Ammonius Saccus was born of Christian parents in Alexandria, and died in that city, 242 AD. Anastasius of Sinai calls him “the Wise,” and Hierocles “the taught of God.” Besides being famous for his expositions of Holy Scripture, he wrote the Diatesseron, or Harmony of the Gospels, contained in the Bib. Patrum. In 236 he wrote the agreement between Moses and Jesus. He was the great conciliator, who sought the good in every system, and to make all one in Christ. Pressensé beautifully describes him as a man who wished to believe and to know, to adore and to comprehend, to conciliate the Greek Philosophy with the Mysteries of the East. He wrote a commentary on the golden verses of Pythagoras, which Hierocles published, as well as reproduced his other works. The titles of his books, mentioned by Photius, such as Providence and Free Will, recall those of the lost books of Dionysius, of which we have only a summary in his known works. (Cod. 251-214.)
Ammonius was surnamed Saccus from having been a corn carrier. Virgil, Shakespere, Milton, were great geniuses in themselves, but when we know the sources from which they drew, we can better understand their achievements.
Dionysius was indebted to Hierotheus—Ammonius drew from Dionysius. This we shall show, not as we might by his works as described by Photius, but from Plotinus, his disciple, in order that we may have the prevailing proof, to some minds, of testimony not necessarily Christian.
Plotinus was born in Lycopolis, 205 AD, and died in Campagna, 270 AD. At the age of 29, he began to search for truth in the schools of Alexandria. He wandered from teacher to teacher, but could find no rest until he was persuaded to go and hear Ammonius-Saccus. After listening to him, he exclaimed, “This is what I sought.”
Plotinus remained under him eleven years, until the death of Ammonius, 242 AD. In 244 AD, Plotinus began to teach in Rome. Plotinus was not a refined scholar. Porphyry, therefore, committed his teaching to writing. Porphyry was regarded as the greatest enemy to the Christian Faith in the early centuries. Persecutors burned the bodies of Christians, but Porphyry sought to undermine their faith in the Holy Scriptures, by quibbles of unbelief, which have been revived to-day as “New Criticism.” Porphyry wrote against the Holy Scriptures with a bitterness engendered by a conviction of their truth. Now, it is a startling fact, that though the teaching of Plotinus comes to us through Porphyry, there is not a word in the Enneades, in which the teaching of Plotinus is given against the Christian Faith. It is true that Eutochius published another version of the teaching of Plotinus, on the ground that his teaching was coloured by Porphyry, but we prefer to rest our proof on Porphyry, as not being prejudiced in favour of the truth.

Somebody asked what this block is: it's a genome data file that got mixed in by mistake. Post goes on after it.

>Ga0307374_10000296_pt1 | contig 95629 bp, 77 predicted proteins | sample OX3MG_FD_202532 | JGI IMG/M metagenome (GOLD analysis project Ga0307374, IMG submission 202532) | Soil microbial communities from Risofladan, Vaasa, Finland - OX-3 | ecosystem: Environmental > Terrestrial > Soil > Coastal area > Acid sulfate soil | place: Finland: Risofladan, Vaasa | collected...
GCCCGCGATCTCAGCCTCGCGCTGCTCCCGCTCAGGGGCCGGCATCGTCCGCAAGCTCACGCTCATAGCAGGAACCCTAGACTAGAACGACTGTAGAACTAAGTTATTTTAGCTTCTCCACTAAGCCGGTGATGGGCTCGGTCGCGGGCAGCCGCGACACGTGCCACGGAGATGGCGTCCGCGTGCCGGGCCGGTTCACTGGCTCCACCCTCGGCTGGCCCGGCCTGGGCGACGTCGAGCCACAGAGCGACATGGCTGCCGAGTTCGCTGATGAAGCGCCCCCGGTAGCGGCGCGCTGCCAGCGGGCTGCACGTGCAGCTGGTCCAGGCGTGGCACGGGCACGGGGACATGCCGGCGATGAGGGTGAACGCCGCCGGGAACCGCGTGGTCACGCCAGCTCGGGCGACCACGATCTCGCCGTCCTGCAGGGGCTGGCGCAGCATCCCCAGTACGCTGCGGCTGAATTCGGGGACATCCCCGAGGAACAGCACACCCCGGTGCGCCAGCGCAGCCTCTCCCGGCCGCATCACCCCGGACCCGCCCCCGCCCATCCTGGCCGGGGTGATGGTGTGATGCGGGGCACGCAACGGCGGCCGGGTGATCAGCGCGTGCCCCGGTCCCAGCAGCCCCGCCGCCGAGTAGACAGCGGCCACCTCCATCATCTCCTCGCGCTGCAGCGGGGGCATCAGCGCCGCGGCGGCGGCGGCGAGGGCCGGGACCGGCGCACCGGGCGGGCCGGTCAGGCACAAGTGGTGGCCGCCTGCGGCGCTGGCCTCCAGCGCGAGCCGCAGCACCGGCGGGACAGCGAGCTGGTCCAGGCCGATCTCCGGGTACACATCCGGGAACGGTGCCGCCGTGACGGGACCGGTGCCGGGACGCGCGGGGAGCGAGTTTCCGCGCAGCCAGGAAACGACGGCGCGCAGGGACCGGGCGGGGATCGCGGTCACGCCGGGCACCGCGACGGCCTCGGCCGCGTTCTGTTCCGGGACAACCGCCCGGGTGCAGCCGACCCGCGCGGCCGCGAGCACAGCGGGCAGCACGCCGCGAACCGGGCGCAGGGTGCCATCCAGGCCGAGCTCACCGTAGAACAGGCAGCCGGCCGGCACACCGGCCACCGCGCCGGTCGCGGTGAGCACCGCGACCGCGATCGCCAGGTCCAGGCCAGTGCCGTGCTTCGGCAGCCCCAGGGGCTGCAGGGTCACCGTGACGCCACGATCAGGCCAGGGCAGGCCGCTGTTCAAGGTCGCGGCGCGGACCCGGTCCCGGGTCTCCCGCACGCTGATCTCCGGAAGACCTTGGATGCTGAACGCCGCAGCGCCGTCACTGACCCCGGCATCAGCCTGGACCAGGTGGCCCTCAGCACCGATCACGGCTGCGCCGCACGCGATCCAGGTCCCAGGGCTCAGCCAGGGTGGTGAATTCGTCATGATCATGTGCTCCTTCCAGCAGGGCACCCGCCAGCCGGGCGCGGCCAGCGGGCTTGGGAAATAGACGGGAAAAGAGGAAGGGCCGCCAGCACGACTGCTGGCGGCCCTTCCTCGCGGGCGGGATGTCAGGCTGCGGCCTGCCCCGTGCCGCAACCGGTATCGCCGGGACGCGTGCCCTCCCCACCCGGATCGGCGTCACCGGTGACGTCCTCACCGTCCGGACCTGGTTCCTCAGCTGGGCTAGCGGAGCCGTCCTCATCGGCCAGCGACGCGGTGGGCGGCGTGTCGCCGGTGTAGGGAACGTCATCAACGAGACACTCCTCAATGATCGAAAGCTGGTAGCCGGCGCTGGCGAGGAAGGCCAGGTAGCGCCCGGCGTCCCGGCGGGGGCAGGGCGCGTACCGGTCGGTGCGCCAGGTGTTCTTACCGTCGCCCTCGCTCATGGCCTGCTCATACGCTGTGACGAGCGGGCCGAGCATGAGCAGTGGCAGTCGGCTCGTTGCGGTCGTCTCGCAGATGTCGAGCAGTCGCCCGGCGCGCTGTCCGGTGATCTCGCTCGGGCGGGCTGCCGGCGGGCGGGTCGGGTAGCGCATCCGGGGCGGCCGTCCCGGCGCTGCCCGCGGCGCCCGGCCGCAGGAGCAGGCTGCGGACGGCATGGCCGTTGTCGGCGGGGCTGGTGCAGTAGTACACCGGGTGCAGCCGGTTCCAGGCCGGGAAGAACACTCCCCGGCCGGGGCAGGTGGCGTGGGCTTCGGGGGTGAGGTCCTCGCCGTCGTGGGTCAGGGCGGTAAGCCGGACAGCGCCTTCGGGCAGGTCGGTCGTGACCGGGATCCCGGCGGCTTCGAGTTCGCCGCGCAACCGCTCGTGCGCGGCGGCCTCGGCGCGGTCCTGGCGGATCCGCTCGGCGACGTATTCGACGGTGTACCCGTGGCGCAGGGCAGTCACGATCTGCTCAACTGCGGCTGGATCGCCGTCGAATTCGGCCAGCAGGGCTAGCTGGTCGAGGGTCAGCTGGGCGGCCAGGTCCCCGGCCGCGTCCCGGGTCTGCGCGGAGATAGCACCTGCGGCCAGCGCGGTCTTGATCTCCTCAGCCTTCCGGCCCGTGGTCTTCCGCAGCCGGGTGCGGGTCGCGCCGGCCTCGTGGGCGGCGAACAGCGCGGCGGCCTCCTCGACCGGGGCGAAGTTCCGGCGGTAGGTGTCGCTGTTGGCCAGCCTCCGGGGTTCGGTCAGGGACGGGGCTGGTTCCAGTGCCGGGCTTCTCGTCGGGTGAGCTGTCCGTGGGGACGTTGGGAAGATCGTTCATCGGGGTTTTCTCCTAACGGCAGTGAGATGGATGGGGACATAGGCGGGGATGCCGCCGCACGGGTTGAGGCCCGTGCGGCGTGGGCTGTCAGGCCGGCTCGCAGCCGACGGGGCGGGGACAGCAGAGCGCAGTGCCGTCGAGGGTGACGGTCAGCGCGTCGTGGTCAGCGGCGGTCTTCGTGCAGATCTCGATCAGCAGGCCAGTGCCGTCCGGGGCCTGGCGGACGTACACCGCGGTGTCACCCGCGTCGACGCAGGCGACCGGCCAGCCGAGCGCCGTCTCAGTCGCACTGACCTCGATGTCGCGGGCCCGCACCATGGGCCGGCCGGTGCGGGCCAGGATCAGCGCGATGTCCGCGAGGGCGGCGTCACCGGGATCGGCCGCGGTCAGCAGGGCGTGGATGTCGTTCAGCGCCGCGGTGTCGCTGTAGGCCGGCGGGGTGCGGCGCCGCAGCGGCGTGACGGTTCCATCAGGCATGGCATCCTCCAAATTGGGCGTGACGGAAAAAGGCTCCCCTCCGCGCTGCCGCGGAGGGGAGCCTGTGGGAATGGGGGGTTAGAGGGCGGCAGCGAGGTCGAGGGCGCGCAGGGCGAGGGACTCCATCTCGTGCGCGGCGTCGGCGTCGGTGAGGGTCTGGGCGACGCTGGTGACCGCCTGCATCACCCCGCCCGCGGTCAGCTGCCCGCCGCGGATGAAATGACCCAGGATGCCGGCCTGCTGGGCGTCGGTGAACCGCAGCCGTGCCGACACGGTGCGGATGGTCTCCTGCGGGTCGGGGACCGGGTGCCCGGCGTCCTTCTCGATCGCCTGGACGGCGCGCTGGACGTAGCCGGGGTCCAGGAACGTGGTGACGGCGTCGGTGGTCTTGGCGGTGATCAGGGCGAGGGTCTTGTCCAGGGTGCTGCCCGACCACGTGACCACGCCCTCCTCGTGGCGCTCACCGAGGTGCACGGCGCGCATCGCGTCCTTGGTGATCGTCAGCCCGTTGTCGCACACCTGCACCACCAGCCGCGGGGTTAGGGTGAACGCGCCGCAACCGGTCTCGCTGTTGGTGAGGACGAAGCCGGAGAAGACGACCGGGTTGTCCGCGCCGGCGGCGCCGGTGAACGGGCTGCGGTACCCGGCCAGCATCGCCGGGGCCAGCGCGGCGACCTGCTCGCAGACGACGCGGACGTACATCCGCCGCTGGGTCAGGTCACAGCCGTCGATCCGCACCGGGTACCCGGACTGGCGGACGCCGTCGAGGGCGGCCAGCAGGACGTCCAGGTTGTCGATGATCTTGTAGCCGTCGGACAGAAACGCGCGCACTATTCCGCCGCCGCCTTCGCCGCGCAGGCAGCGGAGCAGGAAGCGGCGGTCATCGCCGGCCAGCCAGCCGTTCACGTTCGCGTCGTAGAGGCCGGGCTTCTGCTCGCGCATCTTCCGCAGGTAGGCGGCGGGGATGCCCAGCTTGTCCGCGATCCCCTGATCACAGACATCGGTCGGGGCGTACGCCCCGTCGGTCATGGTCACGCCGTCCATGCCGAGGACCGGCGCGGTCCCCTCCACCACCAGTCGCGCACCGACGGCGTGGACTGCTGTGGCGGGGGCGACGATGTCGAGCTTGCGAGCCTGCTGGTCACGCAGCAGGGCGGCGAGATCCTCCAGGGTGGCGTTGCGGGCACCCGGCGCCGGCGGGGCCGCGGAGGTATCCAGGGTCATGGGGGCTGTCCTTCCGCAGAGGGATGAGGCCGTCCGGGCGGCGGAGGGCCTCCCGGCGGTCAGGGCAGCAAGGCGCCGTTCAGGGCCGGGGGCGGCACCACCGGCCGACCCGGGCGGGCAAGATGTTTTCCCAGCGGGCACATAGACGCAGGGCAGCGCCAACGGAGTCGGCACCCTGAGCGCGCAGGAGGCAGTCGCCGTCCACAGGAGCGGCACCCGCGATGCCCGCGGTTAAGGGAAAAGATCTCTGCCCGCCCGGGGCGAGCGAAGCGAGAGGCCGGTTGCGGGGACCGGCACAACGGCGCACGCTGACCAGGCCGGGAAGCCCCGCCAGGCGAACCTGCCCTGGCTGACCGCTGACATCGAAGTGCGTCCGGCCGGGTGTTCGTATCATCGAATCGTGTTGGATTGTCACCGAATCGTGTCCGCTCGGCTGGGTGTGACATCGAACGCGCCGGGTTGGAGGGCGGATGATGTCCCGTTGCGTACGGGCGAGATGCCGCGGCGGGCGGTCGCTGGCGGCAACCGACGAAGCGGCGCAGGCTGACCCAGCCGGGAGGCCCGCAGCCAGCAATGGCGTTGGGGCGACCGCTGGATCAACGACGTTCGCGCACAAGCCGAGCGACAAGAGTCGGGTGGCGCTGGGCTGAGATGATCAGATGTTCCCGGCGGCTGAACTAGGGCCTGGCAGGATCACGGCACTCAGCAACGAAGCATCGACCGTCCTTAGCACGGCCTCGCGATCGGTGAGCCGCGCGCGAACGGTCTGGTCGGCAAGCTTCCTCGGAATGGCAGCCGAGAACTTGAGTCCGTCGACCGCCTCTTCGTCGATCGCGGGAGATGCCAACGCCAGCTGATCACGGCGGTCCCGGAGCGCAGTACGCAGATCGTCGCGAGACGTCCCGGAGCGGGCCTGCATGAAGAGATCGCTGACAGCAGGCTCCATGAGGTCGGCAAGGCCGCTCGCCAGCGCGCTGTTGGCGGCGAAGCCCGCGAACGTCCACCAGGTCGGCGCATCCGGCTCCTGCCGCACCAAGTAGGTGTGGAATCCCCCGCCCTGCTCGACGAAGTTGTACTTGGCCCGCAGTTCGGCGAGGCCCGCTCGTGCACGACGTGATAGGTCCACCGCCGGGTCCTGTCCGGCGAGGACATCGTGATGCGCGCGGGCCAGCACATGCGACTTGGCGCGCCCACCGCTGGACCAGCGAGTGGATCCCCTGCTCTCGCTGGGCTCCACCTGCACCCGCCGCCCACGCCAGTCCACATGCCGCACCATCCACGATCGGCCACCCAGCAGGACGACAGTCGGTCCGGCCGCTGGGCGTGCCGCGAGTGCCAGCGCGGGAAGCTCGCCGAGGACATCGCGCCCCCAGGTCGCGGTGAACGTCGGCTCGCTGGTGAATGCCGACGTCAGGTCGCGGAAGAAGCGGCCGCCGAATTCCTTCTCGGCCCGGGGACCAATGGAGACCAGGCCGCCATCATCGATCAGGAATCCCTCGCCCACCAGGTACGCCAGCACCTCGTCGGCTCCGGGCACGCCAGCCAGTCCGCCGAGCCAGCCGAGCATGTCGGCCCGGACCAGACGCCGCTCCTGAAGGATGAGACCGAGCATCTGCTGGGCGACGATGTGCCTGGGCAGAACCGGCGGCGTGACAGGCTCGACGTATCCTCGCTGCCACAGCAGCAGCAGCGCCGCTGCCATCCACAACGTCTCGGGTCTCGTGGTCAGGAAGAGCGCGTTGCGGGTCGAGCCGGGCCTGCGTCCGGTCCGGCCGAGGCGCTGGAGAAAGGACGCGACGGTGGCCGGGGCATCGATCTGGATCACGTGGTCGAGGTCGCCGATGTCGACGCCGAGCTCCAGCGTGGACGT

Let us then first see what Plotinus teaches respecting the Holy Trinity. He says, “We need not go beyond the three Hypostaseis” (Persons). It is true that Plotinus presents that Trinity as “One,” “Mind,” and “Soul,” whereas Dionysius gives the formula “Father, Son, and Spirit.” Occasionally Plotinus uses “Logos” instead of “Mind.” But even this substitution of “One” for “Father” may be traced to Dionysius, who speaks of the Triad, ἐναρχικὴ and even ἐναρχικῶν ὑποστὰσεων, “One springing”. The “One” represents the Father. Plotinus says, “We may represent the first principle, ‘One,’ as source, which has no other origin than Itself, and which pours Itself in a multitude of streams without being diminished by what it gives.” Dionysius speaks of the “Father” as sole source of Godhead, and says that “the Godhead is undiminished by the gifts imparted.” In Chap. XII of Divine Names, Dionysius treats of “One” and “Perfect” as applied to Almighty God.